Ride-hailing car with Uber and Lyft stickers in NYC. Photo: Spencer Platt/Getty Images

Uber has filed legal action against the city of New York over a law it passed last year capping the number of ride-hailing cars allowed on its street, fearing the city may make permanent the initial 12-month pause, according to court documents.

The big picture: Ride-hailing companies have aggressively pushed back against regulations. In 2015, New York Mayor Bill de Blasio tried to impose a cap, but dropped the plan after pushback from the companies (namely, Uber which created a publicity stunt in its mobile app as protest).

  • Uber's lawsuit stems from the mayor's comments three weeks ago on a radio show, during which he said that he wants to make the vehicle cap permanent instead of the agreed-upon 12 months to conduct a study of ride-hailing's impact on street congestion.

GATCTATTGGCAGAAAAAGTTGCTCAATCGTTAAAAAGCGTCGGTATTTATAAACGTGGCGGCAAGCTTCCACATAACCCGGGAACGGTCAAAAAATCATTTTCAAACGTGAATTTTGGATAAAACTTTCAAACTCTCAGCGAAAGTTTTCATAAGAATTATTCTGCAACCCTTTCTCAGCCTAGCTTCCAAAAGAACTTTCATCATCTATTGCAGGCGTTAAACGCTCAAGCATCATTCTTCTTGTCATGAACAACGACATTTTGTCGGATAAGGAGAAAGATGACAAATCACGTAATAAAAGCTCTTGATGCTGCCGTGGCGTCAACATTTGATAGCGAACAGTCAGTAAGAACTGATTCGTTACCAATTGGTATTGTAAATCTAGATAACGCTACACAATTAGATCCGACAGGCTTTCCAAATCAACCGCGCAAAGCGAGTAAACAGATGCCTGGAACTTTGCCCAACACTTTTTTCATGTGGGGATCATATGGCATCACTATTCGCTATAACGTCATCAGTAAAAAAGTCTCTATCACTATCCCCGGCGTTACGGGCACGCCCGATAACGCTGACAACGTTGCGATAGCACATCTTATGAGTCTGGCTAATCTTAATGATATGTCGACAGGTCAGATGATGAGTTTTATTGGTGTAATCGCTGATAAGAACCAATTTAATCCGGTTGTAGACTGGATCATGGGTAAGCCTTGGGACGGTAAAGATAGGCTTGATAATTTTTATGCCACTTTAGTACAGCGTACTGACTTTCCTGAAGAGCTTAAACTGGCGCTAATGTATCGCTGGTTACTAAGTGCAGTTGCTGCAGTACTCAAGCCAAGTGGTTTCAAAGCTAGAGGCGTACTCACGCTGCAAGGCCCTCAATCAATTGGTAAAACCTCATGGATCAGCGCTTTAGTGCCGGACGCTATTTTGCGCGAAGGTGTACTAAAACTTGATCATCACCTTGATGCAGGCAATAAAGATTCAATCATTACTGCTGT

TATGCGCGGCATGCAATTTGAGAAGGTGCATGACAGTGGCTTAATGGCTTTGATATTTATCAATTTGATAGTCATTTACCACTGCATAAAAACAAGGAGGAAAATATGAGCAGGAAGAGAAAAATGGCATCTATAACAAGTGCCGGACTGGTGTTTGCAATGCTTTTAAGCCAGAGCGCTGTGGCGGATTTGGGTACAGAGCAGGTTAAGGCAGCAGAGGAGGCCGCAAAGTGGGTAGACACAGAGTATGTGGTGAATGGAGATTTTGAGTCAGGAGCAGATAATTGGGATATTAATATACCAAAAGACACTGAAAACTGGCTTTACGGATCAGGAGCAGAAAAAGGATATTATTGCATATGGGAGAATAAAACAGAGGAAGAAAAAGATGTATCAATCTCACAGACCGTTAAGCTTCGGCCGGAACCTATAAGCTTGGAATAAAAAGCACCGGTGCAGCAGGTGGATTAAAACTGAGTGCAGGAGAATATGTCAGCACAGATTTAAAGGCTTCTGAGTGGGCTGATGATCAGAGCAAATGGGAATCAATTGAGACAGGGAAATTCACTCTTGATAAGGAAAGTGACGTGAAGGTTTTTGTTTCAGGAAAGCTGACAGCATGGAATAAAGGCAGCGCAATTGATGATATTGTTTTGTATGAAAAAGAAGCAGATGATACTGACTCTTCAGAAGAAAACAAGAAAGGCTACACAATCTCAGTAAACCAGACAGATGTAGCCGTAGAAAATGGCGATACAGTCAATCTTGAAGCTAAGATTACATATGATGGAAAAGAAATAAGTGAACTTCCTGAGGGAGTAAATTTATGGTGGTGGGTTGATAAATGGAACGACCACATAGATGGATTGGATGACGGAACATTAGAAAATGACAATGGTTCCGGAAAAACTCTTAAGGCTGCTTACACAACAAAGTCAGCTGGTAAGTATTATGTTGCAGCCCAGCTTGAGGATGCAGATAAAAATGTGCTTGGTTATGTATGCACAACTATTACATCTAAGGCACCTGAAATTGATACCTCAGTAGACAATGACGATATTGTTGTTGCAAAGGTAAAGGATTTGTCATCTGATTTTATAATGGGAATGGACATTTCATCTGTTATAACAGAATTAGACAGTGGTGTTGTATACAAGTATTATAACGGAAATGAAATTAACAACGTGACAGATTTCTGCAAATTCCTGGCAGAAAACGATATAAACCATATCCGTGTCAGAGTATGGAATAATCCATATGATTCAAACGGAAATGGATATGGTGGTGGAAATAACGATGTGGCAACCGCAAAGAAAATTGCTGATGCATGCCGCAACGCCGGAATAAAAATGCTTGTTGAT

• The law was passed in August 2018 as part of a package that included a minimum wage for drivers. Ride-hailing companies Lyft and Juno recently filed lawsuits against the city over the pay requirements, while Uber says it's supportive of the rule.

From an Uber spokesperson:

"The City Council’s new law guarantees a living wage for drivers, and the administration should not have blocked New Yorkers from taking advantage of it by imposing a cap. We agree that fighting congestion is a priority, which is why we support the state's vision for congestion pricing, the only evidence-based plan to reduce traffic and fund mass transit."

Go deeper: NYC votes to cap ride-hailing cars and set minimum driver wage

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